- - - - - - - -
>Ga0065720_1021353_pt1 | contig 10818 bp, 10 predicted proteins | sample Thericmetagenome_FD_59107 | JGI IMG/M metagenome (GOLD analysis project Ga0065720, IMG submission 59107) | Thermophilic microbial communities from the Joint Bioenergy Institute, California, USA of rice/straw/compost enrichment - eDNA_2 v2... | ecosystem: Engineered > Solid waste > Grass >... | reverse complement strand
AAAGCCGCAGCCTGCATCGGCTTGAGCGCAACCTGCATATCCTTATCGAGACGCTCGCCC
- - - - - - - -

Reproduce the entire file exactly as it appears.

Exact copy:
>Ga0065720_1021353_pt1 | contig 10818 bp, 10 predicted proteins | sample Thericmetagenome_FD_59107 | JGI IMG/M metagenome (GOLD analysis project Ga0065720, IMG submission 59107) | Thermophilic microbial communities from the Joint Bioenergy Institute, California, USA of rice/straw/compost enrichment - eDNA_2 v2... | ecosystem: Engineered > Solid waste > Grass >... | reverse complement strand
AAAGCCGCAGCCTGCATCGGCTTGAGCGCAACCTGCATATCCTTATCGAGACGCTCGCCC